Zack & Wiki Review

Capcom has been making a habit of publishing unique and enjoyable videogames lately — Okami and Dead Rising come to mind. That trend continues with Zack & Wiki: Quest for Barbaros’ Treasure, a puzzle/adventure game that puts heavy emphasis on environment interaction, and makes very practical use of the Wii remote.

Zack & Wiki is the story of a treasure hunter named Zack and his magical flying monkey sidekick, Wiki. It’s billed as an adventure game, but is more of a puzzle game that ate its Wheaties. Players actually choose the level they would like to attempt from a map screen, and are later allowed to re-play them in any order, any number of times. The storyline is fairly weak, and with little continuity between areas, the experience is ultimately something slightly different from the classic point-and-click adventures that its gameplay resembles at first glance.

Instead, Zack & Wiki is a completely fresh piece of software that introduces innovative ways of solving puzzles faced by its protagonists. Zack is directed around each level using the infrared pointer of the Wii remote. Players click with the A button, and Zack either scurries to the location or interacts with the object that was selected. It’s very simple, and although the pointer is occasionally inaccurate, novice gamers will likely be attracted to Zack & Wiki because it is so easily accessibe. Then the fun begins.

When Zack examines somethings, the view changes, and players are asked to manipulate the object using the motion sensing Wii remote. For example, pulling a lever is accomplished by reaching forward with the remote held vertically, then yanking backwards, just as if the player was really operating the control. Other manipulations include hammering, sawing, turning keys, etc. Like the game says, “Your grip on the Wii remote is the key.”

There are a few gestures that can be a bit finicky leading to brief frustrations now and again, and the way the game displays the proper “Wii remote grip” before each and every manipulation is slightly insulting. Overall, though, playing with the various items and parts of the environment is very enjoyable. These new and interesting gameplay mechanics should be enough to satisfy veteran gamers just as much as the newbies.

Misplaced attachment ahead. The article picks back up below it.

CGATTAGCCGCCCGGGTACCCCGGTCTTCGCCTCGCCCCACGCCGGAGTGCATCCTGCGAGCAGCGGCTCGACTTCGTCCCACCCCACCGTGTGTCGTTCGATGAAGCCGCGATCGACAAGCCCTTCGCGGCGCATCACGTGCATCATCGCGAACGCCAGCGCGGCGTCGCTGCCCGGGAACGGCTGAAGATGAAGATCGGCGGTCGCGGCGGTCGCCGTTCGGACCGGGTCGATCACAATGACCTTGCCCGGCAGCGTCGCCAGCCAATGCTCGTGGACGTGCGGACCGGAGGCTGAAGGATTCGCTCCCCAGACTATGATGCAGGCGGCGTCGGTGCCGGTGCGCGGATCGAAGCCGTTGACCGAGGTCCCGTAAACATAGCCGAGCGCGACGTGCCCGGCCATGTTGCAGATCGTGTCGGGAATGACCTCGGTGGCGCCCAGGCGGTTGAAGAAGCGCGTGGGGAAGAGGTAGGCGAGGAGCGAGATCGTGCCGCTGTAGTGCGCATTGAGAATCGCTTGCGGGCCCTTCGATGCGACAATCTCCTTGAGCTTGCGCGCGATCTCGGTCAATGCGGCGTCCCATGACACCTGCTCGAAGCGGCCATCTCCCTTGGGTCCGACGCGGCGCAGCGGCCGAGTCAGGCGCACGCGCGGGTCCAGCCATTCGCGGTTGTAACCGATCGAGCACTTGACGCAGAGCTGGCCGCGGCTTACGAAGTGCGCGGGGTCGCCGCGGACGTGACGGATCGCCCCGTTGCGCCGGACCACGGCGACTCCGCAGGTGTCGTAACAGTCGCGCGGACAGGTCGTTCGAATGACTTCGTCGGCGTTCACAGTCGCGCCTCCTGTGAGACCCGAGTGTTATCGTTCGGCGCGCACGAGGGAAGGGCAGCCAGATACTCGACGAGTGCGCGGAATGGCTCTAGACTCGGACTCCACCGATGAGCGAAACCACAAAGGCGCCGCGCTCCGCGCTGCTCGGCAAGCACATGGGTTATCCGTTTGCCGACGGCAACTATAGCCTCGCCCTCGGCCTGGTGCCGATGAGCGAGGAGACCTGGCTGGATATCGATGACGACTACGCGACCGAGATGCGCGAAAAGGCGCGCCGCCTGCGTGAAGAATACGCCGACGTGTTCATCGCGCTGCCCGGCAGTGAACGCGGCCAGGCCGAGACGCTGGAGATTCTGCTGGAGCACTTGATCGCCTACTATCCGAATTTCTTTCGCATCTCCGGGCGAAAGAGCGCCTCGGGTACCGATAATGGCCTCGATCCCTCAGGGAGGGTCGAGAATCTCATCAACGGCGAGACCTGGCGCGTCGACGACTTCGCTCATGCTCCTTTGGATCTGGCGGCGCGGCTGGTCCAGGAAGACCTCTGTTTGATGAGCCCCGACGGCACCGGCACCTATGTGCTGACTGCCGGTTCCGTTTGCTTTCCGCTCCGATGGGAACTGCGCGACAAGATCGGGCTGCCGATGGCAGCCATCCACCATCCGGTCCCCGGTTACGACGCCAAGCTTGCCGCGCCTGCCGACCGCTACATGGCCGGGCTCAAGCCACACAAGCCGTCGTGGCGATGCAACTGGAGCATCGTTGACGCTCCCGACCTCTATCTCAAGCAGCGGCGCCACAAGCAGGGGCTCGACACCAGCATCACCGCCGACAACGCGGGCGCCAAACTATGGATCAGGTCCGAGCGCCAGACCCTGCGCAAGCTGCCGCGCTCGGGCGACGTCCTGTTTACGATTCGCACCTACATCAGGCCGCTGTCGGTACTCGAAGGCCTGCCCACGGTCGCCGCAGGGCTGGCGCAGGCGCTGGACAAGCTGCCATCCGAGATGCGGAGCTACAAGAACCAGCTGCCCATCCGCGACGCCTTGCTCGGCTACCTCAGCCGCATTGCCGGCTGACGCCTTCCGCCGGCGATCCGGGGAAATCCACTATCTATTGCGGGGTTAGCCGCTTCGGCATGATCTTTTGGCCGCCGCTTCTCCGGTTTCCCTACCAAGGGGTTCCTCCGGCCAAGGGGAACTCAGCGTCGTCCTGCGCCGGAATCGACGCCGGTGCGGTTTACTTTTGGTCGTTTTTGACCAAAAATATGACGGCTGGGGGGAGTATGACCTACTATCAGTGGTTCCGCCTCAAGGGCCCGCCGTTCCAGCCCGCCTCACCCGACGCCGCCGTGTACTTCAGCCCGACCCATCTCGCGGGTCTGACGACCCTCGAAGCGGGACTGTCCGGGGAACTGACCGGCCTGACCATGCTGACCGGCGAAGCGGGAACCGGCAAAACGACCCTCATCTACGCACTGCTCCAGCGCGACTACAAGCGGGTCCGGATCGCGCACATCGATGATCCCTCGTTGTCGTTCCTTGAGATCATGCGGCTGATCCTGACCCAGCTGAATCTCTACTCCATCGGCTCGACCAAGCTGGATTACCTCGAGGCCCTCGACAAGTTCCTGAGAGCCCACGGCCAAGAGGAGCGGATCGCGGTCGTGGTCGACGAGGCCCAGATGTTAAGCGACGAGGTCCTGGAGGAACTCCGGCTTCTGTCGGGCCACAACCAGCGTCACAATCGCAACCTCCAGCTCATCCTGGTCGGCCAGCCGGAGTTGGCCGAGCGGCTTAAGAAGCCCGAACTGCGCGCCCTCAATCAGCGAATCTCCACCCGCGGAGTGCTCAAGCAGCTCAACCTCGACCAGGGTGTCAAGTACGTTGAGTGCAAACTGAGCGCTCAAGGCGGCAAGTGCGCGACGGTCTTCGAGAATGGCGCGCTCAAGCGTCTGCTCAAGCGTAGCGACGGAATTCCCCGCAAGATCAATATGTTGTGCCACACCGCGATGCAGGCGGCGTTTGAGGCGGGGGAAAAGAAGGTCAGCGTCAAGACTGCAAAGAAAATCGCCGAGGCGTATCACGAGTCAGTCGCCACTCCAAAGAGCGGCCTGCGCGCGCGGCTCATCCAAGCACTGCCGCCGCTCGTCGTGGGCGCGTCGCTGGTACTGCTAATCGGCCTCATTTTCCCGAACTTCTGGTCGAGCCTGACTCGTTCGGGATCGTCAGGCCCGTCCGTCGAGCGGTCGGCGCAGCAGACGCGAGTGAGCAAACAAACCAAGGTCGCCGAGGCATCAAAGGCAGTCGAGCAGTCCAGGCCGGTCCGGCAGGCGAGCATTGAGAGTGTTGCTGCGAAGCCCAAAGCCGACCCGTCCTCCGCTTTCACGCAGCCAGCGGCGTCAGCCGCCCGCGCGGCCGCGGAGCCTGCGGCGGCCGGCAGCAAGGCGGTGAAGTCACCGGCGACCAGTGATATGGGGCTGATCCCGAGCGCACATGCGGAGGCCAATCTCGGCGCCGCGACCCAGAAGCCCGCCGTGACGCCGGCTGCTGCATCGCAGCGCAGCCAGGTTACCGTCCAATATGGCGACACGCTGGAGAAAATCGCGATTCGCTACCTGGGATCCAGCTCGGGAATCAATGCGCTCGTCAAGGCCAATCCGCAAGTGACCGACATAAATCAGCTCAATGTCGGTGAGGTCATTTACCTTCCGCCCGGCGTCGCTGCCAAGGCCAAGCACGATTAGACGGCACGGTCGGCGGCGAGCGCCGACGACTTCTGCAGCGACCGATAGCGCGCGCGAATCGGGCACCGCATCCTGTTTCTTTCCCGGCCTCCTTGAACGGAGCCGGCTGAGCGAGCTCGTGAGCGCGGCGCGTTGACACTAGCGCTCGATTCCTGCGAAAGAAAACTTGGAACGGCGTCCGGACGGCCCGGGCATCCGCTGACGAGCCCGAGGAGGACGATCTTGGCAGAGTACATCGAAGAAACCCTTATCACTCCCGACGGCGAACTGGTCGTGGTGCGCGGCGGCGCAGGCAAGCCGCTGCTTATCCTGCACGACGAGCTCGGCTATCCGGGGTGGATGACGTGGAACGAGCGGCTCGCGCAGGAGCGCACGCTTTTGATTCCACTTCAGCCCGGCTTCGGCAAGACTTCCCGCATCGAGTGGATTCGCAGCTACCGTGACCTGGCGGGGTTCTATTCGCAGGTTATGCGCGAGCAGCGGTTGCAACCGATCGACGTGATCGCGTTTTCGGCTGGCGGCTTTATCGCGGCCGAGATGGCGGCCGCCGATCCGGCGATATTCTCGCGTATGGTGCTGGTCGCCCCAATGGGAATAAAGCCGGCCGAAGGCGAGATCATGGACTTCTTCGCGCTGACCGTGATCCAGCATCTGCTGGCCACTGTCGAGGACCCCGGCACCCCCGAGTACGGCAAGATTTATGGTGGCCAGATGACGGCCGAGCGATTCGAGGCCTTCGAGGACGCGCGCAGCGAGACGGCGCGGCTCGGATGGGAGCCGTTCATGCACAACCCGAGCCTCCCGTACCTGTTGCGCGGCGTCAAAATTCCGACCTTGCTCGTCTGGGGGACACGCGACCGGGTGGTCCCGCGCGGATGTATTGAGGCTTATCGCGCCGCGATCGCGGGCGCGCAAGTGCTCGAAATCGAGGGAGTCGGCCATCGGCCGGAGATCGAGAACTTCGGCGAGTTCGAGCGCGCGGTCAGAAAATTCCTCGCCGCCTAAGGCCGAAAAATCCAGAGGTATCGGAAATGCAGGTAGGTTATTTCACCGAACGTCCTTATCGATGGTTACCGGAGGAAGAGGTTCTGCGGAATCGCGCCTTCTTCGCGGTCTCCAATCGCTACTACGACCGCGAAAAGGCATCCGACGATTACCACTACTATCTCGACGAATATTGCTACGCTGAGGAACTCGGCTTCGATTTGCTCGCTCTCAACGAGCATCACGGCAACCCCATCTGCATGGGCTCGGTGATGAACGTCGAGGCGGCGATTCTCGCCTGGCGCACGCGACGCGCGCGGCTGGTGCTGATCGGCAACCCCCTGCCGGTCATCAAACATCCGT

One thing worth noting is that the puzzles in Zack & Wiki usually make a good deal of sense, unlike a lot of the ridiculously thought out sequences in PC adventure games. Unfortunately, the game still contains a few situations that can only be figured out after death is dealt, meaning trial-and-error gameplay is forced upon the player. The deaths are indeed humorous (surprisingly brutal in concept; very light in presentation), but that experimental approach to success seems very dated.

The music in Zack & Wiki also feels a bit dated. While the tracks are all suited to the game’s theme and are varied enough remain interesting, it would have been nice to hear slightly more sophisticated sound quality. The graphics, on the other hand, do not disappoint (except for the intermittent dips in frame rate). The Wind Waker -esque cel shading is crisp and bright, perfectly befitting a pirate’s adventure. As a matter of fact, the game’s entire audio/visual presentation appears to borrow from the aforementioned seafaring adventure. It even features similar short, unintelligible, repetitive, and oftentimes annoying vocal expressions from most of its characters.

Zack & Wiki is clearly not flawless, but in the end, the whole is greater than the sum of its parts. Engrossing gameplay is the focal point, and the game delivers in that area. Additionally, I feel Zack & Wiki may very well open the floodgates of more innovative Wii games, acting as a primer for other developers to build from. Go ahead and try out Zack & Wiki, I don’t think you’ll be disappointed.


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Author: Eddie Inzauto View all posts by
Eddie has been writing about games on the interwebz for over ten years. You can find him Editor-in-Chiefing around these parts, or talking nonsense on Twitter @eddieinzauto.

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